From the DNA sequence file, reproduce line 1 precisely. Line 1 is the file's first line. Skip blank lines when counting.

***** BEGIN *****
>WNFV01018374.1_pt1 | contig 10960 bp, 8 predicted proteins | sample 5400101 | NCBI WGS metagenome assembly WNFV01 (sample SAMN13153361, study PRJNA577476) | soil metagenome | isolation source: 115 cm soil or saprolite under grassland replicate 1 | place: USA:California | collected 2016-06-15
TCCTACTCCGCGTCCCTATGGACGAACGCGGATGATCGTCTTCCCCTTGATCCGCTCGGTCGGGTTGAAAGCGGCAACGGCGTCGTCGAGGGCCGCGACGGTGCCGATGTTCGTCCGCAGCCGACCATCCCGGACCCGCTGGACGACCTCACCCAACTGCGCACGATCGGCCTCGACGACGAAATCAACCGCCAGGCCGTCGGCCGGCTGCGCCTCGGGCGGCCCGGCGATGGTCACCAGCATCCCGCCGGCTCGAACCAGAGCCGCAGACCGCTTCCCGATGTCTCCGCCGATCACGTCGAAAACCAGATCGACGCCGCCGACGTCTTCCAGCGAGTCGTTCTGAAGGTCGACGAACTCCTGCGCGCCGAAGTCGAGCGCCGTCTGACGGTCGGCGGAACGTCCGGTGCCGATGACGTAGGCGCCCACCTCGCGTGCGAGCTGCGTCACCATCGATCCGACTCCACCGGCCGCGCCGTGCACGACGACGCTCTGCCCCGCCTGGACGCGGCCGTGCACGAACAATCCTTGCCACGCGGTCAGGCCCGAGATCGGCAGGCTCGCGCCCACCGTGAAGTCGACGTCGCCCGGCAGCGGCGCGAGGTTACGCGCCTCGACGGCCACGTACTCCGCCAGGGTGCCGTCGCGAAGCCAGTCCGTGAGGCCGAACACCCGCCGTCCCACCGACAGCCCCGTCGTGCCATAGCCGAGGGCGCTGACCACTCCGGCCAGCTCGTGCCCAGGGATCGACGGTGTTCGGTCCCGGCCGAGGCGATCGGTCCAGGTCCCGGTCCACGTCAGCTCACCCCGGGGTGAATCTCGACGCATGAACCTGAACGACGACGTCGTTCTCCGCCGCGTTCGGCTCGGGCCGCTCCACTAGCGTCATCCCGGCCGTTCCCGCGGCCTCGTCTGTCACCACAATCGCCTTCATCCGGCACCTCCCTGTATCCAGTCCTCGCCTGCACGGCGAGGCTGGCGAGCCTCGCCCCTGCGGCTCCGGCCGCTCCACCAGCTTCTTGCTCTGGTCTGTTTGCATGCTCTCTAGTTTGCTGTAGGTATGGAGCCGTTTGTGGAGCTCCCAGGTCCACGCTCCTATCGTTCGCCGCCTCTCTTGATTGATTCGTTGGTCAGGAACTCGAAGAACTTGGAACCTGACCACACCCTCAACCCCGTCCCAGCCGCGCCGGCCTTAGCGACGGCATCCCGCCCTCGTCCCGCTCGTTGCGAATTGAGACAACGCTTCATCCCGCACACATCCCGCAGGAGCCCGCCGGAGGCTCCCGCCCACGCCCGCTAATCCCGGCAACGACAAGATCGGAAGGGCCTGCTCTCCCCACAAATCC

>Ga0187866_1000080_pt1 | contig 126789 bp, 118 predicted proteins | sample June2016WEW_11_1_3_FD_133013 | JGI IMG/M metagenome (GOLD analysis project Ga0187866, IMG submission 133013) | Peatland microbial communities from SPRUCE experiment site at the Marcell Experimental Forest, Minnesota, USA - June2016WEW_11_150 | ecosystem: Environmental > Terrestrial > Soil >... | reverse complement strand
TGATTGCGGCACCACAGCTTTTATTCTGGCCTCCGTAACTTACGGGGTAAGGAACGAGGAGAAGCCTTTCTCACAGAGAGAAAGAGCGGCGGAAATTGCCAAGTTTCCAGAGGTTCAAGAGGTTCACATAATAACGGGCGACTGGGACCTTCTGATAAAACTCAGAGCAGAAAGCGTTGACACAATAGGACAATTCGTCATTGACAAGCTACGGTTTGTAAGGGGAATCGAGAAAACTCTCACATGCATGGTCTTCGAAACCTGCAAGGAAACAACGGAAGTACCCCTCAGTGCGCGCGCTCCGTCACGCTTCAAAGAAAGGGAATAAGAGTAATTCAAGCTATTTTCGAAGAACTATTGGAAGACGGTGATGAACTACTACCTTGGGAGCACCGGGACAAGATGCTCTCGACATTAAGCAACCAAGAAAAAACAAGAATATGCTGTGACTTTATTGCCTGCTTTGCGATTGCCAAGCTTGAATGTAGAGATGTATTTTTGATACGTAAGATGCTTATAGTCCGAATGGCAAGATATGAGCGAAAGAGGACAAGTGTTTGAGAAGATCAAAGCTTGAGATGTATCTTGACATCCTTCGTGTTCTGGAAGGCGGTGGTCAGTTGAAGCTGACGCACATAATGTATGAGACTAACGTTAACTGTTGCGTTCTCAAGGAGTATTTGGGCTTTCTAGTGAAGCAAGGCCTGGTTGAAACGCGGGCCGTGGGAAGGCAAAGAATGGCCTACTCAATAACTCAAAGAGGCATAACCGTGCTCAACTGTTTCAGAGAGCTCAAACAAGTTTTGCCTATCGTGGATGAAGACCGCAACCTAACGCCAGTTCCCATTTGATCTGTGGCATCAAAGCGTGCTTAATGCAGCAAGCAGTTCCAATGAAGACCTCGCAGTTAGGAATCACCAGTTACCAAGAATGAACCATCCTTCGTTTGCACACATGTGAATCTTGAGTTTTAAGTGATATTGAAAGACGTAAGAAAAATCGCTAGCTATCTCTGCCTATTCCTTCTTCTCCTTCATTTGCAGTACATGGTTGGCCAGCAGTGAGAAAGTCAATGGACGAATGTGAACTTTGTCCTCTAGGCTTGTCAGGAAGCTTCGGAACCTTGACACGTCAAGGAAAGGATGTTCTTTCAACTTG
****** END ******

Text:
>WNFV01018374.1_pt1 | contig 10960 bp, 8 predicted proteins | sample 5400101 | NCBI WGS metagenome assembly WNFV01 (sample SAMN13153361, study PRJNA577476) | soil metagenome | isolation source: 115 cm soil or saprolite under grassland replicate 1 | place: USA:California | collected 2016-06-15